Chapter 16. ManagingTaylor UUCP

Table of Contents
16.1. UUCP Transfers and Remote Execution
16.1.1. The Inner Workings of uucico
16.1.2. uucico Command-line Options
16.2. UUCP Configuration Files
16.2.1. A Gentle Introduction to Taylor UUCP
16.2.2. What UUCP Needs to Know
16.2.3. Site Naming
16.2.4. Taylor Configuration Files
16.2.5. General Configuration Options Using the config File
16.2.6. How to Tell UUCP About Other Systems Using the sys File
16.2.7. Identifying Available Devices Through the port File
16.2.8. How to Dial a Number Using the dial File
16.2.9. UUCP Over TCP
16.2.10. Using a Direct Connection
16.3. Controlling Access to UUCP Features
16.3.1. Command Execution
16.3.2. File Transfers
16.3.3. Forwarding
16.4. Setting Up Your System for Dialing In
16.4.1. Providing UUCP Accounts
16.4.2. Protecting Yourself Against Swindlers
16.4.3. Be Paranoid: Call Sequence Checks
16.4.4. Anonymous UUCP
16.5. UUCP Low-Level Protocols
16.5.1. Protocol Overview
16.5.2. Tuning the Transmission Protocol
16.5.3. Selecting Specific Protocols
16.6. Troubleshooting
16.6.1. uucico Keeps Saying “Wrong Time to Call”
16.6.2. uucico Complains That the Site Is Already Locked
16.6.3. You Can Connect to the Remote Site, but the Chat Script Fails
16.6.4. Your Modem Does Not Dial
16.6.5. Your Modem Tries to Dial but Doesn't Get Out
16.6.6. Login Succeeds, but the Handshake Fails
16.7. Log Files and Debugging

UUCP was designed in the late seventies by Mike Lesk at AT&T Bell Laboratories to provide a simple dialup network over public telephone lines. Despite the popularity of dialup PPP and SLIP connections to the Internet, many people who want to have email and Usenet News on their home machine still use UUCP because it is often cheaper, especially in countries where Internet users have to pay by the minute for local telephone calls, or where they do not have a local ISP and must pay long distance toll rates to connect. Although there are many implementations of UUCP running on a wide variety of hardware platforms and operating systems, overall, they are highly compatible.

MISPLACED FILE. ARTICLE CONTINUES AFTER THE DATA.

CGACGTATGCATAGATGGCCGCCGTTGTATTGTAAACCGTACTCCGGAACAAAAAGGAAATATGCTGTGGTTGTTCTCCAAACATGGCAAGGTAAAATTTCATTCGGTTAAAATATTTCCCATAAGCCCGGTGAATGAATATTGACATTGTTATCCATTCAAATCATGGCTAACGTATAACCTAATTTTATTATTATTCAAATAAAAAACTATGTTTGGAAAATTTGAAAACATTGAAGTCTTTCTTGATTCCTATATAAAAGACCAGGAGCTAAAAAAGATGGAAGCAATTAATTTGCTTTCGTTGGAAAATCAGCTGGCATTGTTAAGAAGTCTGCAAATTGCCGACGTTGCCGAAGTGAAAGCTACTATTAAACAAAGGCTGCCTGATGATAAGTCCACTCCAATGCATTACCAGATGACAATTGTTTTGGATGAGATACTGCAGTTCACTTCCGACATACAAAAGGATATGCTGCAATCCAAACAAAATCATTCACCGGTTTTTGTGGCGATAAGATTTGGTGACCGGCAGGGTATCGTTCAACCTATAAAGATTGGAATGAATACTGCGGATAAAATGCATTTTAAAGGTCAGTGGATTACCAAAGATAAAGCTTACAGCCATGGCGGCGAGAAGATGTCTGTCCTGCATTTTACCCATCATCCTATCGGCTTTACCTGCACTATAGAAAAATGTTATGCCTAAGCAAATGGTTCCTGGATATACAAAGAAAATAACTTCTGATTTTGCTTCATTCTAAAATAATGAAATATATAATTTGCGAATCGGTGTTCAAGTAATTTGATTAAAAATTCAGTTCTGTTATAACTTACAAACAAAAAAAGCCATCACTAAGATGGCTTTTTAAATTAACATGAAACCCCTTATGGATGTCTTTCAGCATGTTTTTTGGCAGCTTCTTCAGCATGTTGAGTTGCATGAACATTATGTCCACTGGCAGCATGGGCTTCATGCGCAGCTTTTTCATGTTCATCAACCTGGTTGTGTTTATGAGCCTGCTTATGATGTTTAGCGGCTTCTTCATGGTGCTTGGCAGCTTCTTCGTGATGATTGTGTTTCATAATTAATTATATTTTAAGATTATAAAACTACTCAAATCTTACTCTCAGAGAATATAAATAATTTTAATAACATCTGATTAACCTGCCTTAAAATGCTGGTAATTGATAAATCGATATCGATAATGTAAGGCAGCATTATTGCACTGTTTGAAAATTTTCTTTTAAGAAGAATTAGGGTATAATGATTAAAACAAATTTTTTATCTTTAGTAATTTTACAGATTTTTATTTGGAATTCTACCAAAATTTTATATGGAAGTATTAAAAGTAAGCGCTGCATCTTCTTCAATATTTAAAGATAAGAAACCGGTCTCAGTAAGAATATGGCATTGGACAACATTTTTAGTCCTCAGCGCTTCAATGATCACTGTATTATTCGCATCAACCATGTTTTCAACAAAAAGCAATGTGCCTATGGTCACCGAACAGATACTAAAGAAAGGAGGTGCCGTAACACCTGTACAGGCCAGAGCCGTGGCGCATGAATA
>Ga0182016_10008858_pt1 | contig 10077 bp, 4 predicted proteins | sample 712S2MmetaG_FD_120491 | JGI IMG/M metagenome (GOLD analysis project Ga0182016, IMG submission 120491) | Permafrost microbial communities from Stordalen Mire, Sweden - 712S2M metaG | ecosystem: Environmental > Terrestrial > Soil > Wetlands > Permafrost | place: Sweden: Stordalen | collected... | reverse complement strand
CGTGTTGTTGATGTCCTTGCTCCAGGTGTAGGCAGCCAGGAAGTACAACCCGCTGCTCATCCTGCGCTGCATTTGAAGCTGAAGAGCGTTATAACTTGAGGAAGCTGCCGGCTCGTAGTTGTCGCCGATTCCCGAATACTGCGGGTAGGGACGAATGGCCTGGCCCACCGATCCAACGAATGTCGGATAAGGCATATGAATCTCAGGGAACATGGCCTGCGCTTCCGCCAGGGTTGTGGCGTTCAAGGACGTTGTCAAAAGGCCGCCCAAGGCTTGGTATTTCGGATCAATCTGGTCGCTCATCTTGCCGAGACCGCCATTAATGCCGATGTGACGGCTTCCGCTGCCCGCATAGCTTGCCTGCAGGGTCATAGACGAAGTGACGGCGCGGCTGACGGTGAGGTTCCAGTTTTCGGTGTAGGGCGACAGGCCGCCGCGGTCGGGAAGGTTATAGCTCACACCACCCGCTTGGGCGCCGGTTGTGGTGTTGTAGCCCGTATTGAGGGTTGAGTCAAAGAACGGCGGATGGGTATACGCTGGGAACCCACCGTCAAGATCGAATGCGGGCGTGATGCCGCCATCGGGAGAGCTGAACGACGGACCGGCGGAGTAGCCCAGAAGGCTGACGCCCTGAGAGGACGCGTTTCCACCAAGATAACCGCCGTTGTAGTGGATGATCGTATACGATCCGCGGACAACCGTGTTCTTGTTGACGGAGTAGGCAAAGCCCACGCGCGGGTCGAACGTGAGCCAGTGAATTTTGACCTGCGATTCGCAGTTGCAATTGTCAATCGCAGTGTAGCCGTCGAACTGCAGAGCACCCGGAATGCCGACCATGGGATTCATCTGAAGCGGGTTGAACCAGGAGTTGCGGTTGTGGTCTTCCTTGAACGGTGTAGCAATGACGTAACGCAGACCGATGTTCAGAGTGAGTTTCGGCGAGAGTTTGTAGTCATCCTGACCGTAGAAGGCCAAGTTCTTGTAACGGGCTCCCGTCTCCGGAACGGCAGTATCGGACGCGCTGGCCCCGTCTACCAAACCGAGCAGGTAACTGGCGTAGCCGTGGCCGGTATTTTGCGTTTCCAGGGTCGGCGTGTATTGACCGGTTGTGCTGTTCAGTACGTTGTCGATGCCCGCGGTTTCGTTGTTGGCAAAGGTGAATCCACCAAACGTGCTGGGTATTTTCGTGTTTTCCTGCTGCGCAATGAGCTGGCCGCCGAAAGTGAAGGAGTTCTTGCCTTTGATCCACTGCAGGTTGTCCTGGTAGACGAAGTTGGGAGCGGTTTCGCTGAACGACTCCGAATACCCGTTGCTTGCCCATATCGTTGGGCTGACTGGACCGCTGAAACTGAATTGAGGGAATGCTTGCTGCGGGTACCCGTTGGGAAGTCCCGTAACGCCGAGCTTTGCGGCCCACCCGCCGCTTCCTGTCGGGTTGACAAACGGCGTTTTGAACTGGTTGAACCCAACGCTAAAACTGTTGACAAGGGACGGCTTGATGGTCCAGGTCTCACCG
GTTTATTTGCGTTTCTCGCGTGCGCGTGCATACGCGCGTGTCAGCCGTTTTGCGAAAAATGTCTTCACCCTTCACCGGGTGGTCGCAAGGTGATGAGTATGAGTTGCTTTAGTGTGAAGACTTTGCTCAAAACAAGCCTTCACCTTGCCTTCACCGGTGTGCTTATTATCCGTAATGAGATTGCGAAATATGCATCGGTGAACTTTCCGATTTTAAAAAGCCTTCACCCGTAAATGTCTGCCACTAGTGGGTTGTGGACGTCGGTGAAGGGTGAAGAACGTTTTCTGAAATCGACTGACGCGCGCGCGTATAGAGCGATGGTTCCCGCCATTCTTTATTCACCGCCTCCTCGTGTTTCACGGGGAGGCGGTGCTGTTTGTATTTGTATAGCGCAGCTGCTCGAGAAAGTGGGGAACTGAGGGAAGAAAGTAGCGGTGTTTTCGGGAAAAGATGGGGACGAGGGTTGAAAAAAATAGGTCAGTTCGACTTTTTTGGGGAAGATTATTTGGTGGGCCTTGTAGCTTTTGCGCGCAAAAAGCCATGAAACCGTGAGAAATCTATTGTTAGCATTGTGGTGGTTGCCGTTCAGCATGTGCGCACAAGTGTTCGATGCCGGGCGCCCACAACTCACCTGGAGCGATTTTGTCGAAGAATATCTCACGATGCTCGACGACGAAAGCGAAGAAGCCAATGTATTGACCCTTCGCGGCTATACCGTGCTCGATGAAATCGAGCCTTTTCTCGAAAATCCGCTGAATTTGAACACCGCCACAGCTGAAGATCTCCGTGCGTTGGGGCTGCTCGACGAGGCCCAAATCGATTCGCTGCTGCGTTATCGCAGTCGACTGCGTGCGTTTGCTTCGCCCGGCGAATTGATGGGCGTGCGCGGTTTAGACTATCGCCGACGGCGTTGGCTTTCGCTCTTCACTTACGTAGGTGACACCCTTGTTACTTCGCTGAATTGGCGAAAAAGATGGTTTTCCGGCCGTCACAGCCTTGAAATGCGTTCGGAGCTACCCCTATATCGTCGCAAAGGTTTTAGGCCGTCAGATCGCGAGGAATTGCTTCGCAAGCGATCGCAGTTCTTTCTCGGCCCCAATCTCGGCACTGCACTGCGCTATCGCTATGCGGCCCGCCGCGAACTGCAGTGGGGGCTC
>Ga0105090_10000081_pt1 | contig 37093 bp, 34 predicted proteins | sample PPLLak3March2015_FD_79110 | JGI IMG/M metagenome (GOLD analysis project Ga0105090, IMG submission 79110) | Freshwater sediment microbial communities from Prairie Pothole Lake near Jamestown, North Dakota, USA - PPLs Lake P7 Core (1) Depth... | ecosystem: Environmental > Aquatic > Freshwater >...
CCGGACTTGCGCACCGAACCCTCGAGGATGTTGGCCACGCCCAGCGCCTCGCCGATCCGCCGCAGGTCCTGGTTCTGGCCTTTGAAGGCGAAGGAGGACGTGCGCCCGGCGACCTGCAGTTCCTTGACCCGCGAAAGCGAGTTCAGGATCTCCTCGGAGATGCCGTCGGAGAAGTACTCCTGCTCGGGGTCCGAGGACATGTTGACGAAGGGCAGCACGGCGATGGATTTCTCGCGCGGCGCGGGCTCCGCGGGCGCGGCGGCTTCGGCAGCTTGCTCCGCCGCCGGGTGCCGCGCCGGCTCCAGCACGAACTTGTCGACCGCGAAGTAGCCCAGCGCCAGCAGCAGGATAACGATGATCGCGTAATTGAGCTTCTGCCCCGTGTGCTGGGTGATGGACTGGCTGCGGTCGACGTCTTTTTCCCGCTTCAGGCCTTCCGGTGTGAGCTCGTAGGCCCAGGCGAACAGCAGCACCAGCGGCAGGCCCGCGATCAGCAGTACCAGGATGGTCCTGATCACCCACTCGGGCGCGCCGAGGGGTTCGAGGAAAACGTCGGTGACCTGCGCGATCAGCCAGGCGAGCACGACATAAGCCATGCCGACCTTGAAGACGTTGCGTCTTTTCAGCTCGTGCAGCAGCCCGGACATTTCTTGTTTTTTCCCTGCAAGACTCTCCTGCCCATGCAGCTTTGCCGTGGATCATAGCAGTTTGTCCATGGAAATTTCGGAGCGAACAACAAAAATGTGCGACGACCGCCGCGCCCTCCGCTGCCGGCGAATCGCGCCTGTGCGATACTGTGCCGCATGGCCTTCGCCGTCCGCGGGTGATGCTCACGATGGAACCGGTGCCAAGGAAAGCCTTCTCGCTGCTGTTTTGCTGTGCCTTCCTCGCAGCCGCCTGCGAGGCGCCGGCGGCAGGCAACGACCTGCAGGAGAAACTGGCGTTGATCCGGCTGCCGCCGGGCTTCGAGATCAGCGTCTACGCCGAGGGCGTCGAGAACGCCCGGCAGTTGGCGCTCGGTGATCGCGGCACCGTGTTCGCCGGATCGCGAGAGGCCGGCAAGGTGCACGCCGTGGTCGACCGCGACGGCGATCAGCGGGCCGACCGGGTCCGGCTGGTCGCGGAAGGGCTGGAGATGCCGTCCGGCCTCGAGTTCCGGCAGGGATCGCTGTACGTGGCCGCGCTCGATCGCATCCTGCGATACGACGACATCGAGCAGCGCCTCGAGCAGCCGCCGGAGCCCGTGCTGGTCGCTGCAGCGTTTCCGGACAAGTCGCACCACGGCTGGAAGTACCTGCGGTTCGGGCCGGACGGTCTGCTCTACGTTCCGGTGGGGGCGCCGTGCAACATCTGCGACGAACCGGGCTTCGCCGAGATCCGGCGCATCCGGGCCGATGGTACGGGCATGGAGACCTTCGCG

However, as with most software that has somehow become “standard” over the years, there is no UUCP that one would call the UUCP. It has undergone a steady evolution since the first version was implemented in 1976. Currently, there are two major species that differ mainly in their hardware support and configuration. Of these two, various implementations exist, each varying slightly from its siblings.

One species is known as Version 2 UUCP, which dates back to a 1977 implementation by Mike Lesk, David A. Novitz, and Greg Chesson. Although it is fairly old, it is still frequently used. Recent implementations of Version 2 provide much of the comfort that the newer UUCP species do.

The second species was developed in 1983 and is commonly referred to as BNU (Basic Networking Utilities) or HoneyDanBer UUCP. The latter name is derived from the authors' names (P. Honeyman, D. A. Novitz, and B. E. Redman) and is often shortened further to HDB, which is the term we'll use in this chapter. HDB was conceived to eliminate some of Version 2 UUCP's deficiencies. For example, new transfer protocols were added, and the spool directory was split so that now there is one directory for each site with which you have UUCP traffic.